Most racist ad ever?

We were away for a few days but it’s never too late to note THAT Chinese detergent advert - you know, the one where the black guy gets put into the washing machine and comes out Asian. But is this the most racist advert ever as certain sections of the Western press have been very keen to insist? Not so says Adweek in a column that takes to task the smug reporting coming out of Europe and the US. It notes that there’s a “tradition of racist soap ads that has a long history in America, and Britain too. These vintage ads for Pearline and Pears soaps are just as 'jaw-droppingly racist' as the Qiaobi [brand] one.” Neither is the Chinese ad that original in its concept. “As Shanghaiist also pointed out, it's a ripoff of an Italian campaign from a decade ago,” writes Adweek.

Returns culture pushes up the price and sustainability cost of fashion

Sixty three percent of 1000 female online shoppers in the UK said they had sent back at least one item in the last six month. The research found that people aged 18-24 were twice as likely as their parents to do online shopping using their smartphones. This immediacy of purchase is creating a culture of buy now and evaluate later, the BBC reports. Not only does this push up the price of clothes because retailers have to cover the costs of offering free returns but it also creates a sustainability headache in terms of transportation footprint and waste. About 5% of items returned have to be “binned” the BBC writes.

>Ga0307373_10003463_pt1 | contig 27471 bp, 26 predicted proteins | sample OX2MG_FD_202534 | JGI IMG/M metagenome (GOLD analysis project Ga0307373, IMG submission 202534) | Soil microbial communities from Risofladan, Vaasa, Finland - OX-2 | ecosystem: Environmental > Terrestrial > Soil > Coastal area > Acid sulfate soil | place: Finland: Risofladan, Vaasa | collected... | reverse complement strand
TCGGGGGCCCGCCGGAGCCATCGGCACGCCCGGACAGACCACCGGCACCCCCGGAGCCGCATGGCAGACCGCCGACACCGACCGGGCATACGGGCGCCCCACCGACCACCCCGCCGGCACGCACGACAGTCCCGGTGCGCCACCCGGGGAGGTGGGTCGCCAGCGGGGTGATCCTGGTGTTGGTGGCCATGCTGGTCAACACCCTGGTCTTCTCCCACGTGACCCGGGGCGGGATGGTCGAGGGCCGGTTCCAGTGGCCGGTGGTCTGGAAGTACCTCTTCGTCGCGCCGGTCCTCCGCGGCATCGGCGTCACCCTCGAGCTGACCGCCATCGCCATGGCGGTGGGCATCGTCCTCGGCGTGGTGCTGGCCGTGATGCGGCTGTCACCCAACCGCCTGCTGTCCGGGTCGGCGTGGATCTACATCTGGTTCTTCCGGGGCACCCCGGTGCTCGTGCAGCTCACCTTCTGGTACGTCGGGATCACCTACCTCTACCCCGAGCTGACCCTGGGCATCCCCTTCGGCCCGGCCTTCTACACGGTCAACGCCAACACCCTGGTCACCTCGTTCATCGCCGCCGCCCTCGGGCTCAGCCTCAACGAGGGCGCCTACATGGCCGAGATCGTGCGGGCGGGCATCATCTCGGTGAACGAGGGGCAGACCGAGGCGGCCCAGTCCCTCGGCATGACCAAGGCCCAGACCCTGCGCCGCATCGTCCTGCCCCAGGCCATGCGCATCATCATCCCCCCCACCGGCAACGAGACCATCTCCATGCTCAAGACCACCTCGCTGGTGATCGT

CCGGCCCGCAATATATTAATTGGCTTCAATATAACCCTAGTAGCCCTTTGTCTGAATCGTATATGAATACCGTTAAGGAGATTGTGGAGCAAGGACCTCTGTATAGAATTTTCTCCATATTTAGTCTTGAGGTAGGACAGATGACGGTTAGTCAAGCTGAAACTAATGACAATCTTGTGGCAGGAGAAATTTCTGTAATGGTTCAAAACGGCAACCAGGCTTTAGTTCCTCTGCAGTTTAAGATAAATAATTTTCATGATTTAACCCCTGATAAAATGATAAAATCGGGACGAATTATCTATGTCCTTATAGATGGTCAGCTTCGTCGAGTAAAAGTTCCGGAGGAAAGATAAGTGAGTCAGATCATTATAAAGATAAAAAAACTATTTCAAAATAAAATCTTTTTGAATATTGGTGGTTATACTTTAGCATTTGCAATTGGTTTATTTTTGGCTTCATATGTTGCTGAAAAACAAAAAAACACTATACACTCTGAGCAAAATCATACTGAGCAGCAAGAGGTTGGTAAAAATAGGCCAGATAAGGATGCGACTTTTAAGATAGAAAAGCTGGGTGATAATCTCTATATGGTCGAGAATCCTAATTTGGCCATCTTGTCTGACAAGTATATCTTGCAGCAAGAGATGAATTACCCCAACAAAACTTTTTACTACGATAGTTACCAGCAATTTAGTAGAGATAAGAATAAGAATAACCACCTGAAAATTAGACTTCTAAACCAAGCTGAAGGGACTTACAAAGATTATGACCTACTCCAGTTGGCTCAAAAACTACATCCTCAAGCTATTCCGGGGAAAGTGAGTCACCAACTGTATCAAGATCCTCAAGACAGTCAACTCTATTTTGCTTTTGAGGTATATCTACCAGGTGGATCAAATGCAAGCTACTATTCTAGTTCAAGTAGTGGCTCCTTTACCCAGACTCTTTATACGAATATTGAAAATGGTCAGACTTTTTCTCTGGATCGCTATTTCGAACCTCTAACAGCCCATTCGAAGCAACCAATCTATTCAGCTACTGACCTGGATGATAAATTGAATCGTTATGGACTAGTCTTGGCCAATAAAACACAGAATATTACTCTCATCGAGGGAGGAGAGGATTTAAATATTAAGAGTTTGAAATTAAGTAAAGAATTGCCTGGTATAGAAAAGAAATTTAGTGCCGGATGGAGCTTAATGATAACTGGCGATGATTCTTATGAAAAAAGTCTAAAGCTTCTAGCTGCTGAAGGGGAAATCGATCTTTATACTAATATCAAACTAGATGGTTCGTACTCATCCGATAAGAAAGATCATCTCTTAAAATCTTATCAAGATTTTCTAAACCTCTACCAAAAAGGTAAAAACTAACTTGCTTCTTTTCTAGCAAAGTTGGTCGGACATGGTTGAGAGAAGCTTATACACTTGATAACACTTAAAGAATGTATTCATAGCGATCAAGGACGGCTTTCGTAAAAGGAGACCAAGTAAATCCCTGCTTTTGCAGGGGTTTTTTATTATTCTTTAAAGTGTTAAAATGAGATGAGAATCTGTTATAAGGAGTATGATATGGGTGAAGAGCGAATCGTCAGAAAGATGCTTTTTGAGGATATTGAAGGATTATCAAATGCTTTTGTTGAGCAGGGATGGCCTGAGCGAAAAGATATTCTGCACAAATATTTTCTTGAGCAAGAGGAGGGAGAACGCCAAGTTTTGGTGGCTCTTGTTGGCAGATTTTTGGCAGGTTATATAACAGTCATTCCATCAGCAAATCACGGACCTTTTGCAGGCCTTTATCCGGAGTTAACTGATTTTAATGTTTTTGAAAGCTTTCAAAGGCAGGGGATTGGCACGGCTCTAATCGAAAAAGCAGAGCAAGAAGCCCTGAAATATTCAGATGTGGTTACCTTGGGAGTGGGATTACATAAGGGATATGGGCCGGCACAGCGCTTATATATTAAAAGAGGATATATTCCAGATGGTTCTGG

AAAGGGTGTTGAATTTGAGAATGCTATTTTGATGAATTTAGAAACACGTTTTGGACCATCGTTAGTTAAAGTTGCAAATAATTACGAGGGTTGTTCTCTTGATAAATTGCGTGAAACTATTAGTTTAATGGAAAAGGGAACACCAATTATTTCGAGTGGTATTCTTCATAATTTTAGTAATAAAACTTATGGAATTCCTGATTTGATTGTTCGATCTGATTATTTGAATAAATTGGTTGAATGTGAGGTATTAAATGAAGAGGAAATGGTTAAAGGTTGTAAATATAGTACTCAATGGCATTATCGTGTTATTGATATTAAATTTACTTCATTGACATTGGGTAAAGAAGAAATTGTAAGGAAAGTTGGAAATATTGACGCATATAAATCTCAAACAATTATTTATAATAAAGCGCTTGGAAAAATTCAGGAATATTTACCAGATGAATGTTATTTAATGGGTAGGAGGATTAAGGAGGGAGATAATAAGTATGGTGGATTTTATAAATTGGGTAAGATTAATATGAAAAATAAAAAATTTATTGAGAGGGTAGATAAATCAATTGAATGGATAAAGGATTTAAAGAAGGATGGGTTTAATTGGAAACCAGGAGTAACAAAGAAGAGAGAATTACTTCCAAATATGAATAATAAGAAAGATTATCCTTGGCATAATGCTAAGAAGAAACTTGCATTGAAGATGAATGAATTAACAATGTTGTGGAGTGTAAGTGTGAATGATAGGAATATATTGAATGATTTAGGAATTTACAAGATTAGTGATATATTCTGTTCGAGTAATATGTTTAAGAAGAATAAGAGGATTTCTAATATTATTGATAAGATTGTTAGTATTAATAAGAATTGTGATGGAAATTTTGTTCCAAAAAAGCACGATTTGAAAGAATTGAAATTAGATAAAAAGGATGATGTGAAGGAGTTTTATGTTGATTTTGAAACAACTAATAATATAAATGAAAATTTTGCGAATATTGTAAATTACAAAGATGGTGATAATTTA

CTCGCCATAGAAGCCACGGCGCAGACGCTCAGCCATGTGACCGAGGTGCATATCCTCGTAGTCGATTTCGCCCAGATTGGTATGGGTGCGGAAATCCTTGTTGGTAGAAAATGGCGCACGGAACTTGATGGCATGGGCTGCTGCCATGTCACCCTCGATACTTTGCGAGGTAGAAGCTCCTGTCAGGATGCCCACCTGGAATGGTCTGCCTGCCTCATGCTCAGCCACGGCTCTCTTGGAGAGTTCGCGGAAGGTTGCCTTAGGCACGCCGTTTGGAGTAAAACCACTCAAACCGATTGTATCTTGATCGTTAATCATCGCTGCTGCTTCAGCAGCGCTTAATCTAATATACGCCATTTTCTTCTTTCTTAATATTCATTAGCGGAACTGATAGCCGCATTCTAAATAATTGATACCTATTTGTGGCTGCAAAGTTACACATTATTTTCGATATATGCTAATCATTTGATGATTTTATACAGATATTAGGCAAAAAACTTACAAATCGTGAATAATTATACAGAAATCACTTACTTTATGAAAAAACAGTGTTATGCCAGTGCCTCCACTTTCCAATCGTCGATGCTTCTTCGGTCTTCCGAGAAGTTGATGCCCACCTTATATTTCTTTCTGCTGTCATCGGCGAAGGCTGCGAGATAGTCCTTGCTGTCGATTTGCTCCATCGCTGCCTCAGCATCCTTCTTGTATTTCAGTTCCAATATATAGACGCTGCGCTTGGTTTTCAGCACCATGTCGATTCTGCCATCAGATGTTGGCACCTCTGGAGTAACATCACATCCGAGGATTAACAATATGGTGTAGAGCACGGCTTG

Iceland’s hot water energy solution

As part of its Future of Power series The Guardian heads to Iceland and profiles its geothermal energy system. This renewable energy powder keg of a nation has six geothermal power facilities but none more impressive than Hellisheiði, a 300MW-generating plant not far from Reykjavik. As the Guardian explains, “What makes Hellisheiði particularly innovative is that, as well as electricity, it produces a hot water supply” for the capital. “Once the steam has been extracted, the remaining geothermal water is diverted to a heat exchanger, where it is used to heat up a supply of fresh, mains water.”

When eagles attack…drones

Who needs biomimicry when you can train nature to tackle technology. In this case it’s less tackle than grapple, intercept and bring to earth as eagles are being trained to take out nosey private drones, the New York Times reports. The birds are being trained in the Netherlands and could be deployed to protect airfields and combat terrorist plots. 

Why media orgs fall for fake news

Finally today, The Columbia Journalism Review looks at the preponderance of fake news stores circulating online and analyses why so many supposedly reputable news organisations fall for them. “In striving for traffic, prolific output, and social media hype, some newsrooms have prioritized the quick and provocative, while undervaluing reporting. This system has allowed fake news sites to essentially develop best practices to fool journalists.” Sad but very true.

 

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